If we see no improvement in operations, Hornby will struggle and revert to borrowing or be raising equity to survive.


There is a takeover offer for Hornby by Phoenix Group. But, the group values Hornby at 32 pence per share.

Character Group

It’s an independent toy company that manufacture toys in the UK. Under licence, it designs and manufacture toys based on television, film and digital characters and distribute these products in the UK and overseas.

That is a risk-free company because whatever toys are in favour, it will manufacture. As long as the toy designers choose The Character Group to do their manufacturing.

The share price is trading near their all-time highs for two years, after leaping by 200% during 2014/15.

There is a substantial revenue increase from £75m in 2012 to £121m in 2016, causing net profit to double to £10.8m.

This proves the business works as it wins more contracts.  

Despite being a toy manufacturer, it is a very asset-light business, as the proportion of non-current assets totalled less than 20% of their total current assets.  

It has a decent cash backing of £28.56m, which is up from £5.9m in 2012, while short-term borrowings rose to £21.6m from £13.8m. The borrowings requirement is largely short-term to help with working capital. Notice the increase in cash balance vs. the increase in short-term borrowing. Cash rose by 350%, while debt rose by 70%. That is a sign of de-risking their operations. Also, it won’t be long when the business could fund itself with reduced short-term borrowings.

The Character Group borrowing facilities

The UK Facilities include a bank overdraft of £6m and £13.5m in trade finance facility.

The interest charged on these facilities is between 1.65% to 1.70% per annum over LIBOR or bank base rate.

Certain Far East subsidiaries have bank overdraft and trade finance facilities equivalent to approximately £12.3 million. The interest charged is between 0.25% per annum and 3.55% per annum over Prime or HIBOR.

Cumulatively, the company has £32m in borrowing facilities, which they are £11m within the limit.

One Concern for Character Group

The one concern I might have is the accounting of revenue for 2017. Trade receivables rose by 40% to £23m from £12.6m, a much larger % increase than sales. Also, their prepayment fell by £840,000. That big increase in receivables caused the fall in net cash flow to £8.235m from £17.3m last year and contributed to a smaller share buyback for that year to £1.2m from £6m, but dividends payout of £2.785m was an increased from £1.864m.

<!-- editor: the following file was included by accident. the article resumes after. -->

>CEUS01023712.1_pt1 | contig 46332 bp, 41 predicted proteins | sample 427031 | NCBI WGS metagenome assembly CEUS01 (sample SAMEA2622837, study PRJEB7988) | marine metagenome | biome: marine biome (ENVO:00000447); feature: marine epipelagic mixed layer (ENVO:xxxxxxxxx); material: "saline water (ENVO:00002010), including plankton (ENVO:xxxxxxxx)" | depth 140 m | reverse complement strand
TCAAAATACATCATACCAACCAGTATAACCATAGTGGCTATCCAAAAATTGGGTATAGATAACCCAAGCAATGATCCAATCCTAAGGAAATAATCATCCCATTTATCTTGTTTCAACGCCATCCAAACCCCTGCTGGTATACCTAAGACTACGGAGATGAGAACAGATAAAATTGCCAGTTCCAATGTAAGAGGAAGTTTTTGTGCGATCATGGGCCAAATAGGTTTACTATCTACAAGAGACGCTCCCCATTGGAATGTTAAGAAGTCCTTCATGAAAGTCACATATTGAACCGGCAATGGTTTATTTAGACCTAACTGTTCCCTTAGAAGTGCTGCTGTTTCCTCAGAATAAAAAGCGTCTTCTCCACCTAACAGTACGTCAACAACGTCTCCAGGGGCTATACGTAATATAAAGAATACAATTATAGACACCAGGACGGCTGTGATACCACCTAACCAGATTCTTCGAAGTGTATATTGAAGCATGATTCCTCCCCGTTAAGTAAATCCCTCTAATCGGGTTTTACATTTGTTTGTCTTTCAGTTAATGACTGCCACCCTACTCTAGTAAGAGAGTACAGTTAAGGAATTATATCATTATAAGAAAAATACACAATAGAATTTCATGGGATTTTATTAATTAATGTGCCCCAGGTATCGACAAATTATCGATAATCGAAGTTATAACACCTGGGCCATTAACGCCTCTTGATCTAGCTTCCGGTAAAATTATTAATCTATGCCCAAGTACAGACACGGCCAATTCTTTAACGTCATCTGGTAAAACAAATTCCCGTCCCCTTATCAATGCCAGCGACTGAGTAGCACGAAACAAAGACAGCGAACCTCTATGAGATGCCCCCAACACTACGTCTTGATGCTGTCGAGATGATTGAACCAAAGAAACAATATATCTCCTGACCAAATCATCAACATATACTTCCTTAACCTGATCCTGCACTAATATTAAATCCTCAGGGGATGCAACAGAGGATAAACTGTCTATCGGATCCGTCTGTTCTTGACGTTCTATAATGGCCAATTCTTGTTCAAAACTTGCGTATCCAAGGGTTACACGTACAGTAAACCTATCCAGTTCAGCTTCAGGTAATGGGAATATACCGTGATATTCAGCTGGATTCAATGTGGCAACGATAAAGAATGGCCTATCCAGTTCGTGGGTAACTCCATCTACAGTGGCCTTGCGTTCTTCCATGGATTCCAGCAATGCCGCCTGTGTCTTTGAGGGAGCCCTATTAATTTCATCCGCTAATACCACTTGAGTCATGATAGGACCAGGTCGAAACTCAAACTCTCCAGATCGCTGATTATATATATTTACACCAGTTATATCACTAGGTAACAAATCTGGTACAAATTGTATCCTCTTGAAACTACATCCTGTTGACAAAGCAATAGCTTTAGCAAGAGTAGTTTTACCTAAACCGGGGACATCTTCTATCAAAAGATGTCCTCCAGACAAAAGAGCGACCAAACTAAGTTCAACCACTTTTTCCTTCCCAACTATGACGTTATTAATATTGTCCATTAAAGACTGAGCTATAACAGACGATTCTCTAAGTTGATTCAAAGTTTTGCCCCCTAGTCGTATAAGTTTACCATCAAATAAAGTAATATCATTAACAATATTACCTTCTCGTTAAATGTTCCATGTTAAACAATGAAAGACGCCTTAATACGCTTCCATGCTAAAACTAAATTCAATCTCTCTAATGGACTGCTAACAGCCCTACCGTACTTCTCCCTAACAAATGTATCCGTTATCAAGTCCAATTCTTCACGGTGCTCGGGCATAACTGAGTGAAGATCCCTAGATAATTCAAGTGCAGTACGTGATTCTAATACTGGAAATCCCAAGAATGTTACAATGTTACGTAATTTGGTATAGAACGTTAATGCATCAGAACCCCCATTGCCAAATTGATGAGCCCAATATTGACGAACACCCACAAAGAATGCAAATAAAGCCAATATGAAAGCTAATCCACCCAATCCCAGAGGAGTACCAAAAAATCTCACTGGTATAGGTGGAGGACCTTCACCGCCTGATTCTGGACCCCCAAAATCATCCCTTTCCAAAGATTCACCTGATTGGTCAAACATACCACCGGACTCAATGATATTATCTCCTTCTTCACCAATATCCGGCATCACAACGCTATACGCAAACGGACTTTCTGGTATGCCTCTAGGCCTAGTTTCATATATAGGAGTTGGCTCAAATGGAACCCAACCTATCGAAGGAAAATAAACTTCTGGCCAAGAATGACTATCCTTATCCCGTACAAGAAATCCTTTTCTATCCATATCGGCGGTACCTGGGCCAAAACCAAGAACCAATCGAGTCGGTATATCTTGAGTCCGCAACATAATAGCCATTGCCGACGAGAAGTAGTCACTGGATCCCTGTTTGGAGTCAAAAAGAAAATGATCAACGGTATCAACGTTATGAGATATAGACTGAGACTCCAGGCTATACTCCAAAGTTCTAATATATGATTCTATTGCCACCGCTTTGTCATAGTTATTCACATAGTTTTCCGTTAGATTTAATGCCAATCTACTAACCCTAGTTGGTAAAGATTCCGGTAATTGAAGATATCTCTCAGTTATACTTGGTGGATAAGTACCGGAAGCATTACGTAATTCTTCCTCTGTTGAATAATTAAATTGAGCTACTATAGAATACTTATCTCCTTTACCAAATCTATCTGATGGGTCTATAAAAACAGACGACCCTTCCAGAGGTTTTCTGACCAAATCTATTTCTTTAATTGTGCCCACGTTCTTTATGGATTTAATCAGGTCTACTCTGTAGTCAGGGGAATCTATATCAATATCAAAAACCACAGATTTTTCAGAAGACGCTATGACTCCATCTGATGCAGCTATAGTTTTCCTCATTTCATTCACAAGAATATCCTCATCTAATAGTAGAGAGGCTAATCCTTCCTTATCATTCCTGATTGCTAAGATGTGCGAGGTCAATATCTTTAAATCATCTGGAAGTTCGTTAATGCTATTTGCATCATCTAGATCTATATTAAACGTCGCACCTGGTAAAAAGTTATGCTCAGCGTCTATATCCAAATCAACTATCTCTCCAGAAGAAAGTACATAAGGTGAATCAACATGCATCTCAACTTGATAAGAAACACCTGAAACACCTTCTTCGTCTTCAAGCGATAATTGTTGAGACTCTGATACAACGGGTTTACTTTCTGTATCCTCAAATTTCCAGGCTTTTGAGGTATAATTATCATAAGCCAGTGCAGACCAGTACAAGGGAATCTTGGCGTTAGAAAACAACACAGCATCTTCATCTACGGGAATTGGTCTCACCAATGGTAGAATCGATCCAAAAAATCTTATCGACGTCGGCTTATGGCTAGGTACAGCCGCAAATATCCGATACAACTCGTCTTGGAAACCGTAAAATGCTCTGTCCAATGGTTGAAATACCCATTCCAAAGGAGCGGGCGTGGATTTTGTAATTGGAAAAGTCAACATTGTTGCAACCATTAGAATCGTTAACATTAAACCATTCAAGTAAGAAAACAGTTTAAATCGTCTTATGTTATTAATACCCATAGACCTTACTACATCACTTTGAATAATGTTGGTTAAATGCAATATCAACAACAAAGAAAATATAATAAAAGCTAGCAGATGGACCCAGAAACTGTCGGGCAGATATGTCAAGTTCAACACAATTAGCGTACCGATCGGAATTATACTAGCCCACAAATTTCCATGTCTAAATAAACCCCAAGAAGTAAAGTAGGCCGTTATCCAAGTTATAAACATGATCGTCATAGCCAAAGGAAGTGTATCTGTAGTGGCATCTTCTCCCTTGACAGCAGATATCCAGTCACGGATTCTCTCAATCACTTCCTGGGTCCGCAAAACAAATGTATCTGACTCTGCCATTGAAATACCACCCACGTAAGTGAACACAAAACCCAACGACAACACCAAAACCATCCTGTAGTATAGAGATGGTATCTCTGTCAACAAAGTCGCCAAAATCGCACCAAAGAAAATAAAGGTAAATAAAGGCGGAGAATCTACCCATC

Tip alert: Keep an eye on trade receivables, in case this pattern continues. 

Games Workshop

This British miniature war gaming manufacturing company is best known as a developer and publisher of the tabletop wargames:  Warhammer Age of Sigmar (previously Warhammer Fantasy Battle), Warhammer 40,000 and The Lord of the Rings Strategy Battle Game.

But shareholders enjoyed their share price jumping by 200% in one year!

Onto the financials, sales amounted to £158m, an increase of £27m in five years. It manages to doubled net income to £30m in this period.

Cash balance is stable at £18m. Shareholders’ equity at £63m. It has no debt.

More intriguingly, is net cash earnings rose to £43.9m, a near doubling from last year of £24.2m.

Games Workshop share price is at an all-time high, but is this stable?

Only time and opportunity will tell.


My Thoughts

The UK toy companies mentioned are not in distressed like Toys “R” Us. But, the weakest link is Hornby with no improvement in their operations. The rise in Games Workshop could go further, but, unless you know the reasoning behind their optimism, then it’s wise to hold off on the investment.

Out of the three businesses, The Character Group is my pick for investment because of the following:

-The shares stood still for two-and-a-half years waiting for fundamentals to catch up with valuation;

-It has doubled profits in five years.

-The idea behind manufacturing toys for others would “de-risked” their business model.

-Also, market cap. is under £100m with EV close to £90m, giving a low PE ratio of under 10X.


Hope this dispels the myth of the toy industry going bust.

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The opinions expressed by the writer is for entertainment and research purposes. It does not constitute professional investment advice. Data is correct on available information at the time.

Finally, the writer does not own the company’s stock, unless stated otherwise.